Plans to make inciting hatred against gay people a crime have been announced by Justice Secretary Jack Straw.
Mr Straw said the law should reflect the change in society
The law would cover gay, lesbian and bisexual people and may be extended to cover disabled and transgender people.
Mr Straw said it was time for the law to recognise society was "appalled by hatred and invective" directed at people because of their sexuality.
He told MPs the changes would be made as amendments to the Criminal Justice and Immigration Bill.
He said: "It is a measure of how far we have come as a society in the last 10 years that we are now appalled by hatred and invective directed at people on the basis of their sexuality.
"It is time for the law to recognise this."
The gay rights group Stonewall welcomed the announcement, with chief executive Ben Summerskill saying: "A new offence will help deter extremists who stir up hatred against lesbian and gay people.
"These protections aren't about preventing people expressing their religious views in a temperate way.
"However, we refuse to accept any longer that there's no connection between extreme rap lyrics calling for gay people to be attacked or fundamentalist claims that all gay people are paedophiles, and the epidemic of anti-gay violence disfiguring Britain's streets".
Earlier attempts to extend race-hate laws to cover religion proved controversial, as critics said they went too far and threatened freedom of speech.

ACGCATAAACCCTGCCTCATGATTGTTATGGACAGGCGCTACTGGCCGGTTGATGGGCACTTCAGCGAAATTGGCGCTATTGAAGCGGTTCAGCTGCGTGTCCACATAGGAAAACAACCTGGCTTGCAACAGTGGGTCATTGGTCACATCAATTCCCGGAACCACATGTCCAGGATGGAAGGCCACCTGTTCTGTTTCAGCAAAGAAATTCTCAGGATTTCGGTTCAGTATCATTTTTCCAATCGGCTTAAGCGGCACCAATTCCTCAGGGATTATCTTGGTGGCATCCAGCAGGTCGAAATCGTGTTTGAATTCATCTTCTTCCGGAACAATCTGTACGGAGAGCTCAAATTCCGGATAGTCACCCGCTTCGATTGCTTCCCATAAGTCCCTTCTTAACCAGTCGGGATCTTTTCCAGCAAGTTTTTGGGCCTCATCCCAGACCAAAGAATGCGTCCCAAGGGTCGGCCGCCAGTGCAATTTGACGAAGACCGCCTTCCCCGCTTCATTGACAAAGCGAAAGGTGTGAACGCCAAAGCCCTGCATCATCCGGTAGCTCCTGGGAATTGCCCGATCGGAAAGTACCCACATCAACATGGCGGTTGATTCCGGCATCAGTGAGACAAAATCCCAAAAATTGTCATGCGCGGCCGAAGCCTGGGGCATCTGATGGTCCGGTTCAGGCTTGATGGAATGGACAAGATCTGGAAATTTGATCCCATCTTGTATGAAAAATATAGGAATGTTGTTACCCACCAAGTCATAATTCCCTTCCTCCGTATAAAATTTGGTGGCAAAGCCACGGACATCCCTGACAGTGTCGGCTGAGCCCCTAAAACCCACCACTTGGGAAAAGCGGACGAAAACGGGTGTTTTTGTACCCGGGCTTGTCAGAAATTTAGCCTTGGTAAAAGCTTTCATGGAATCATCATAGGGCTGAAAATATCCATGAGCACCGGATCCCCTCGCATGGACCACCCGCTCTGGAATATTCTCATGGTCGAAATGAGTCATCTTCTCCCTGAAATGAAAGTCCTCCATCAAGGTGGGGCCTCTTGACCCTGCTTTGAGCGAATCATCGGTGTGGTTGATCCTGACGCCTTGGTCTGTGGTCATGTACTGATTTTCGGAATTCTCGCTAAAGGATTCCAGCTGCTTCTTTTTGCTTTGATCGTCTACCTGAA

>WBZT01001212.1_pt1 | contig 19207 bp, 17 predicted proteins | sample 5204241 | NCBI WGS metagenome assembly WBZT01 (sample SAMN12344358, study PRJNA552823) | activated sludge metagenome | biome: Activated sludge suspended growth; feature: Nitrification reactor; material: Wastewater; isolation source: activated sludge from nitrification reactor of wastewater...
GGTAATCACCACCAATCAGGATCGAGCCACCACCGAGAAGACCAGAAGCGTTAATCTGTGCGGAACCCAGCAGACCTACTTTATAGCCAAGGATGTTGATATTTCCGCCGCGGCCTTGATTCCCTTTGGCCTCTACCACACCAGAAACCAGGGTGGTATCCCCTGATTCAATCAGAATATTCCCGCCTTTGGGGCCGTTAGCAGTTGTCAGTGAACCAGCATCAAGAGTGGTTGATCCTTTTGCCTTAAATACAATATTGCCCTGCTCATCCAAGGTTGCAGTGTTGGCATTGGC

In another measure to be introduced to the Criminal Justice and Immigration Bill, police and probation officers will be expected to notify the public if sex offenders pose a risk to children.
A Ministry of Justice spokeswoman said: "The presumption will be that the authorities will disclose information if they consider that an offender presents a risk of serious harm to a child."
This follows a government review, published in June, which recommended a pilot scheme allowing parents and guardians to request details of possible sex offenders.
It also said police and probation services should consider in each case whether a child sex offender's conviction should be disclosed to protect children.
Under another change to the bill, people on the sex offenders' register will be required to give extra information to police about e-mail addresses, and new relationships with women who have children.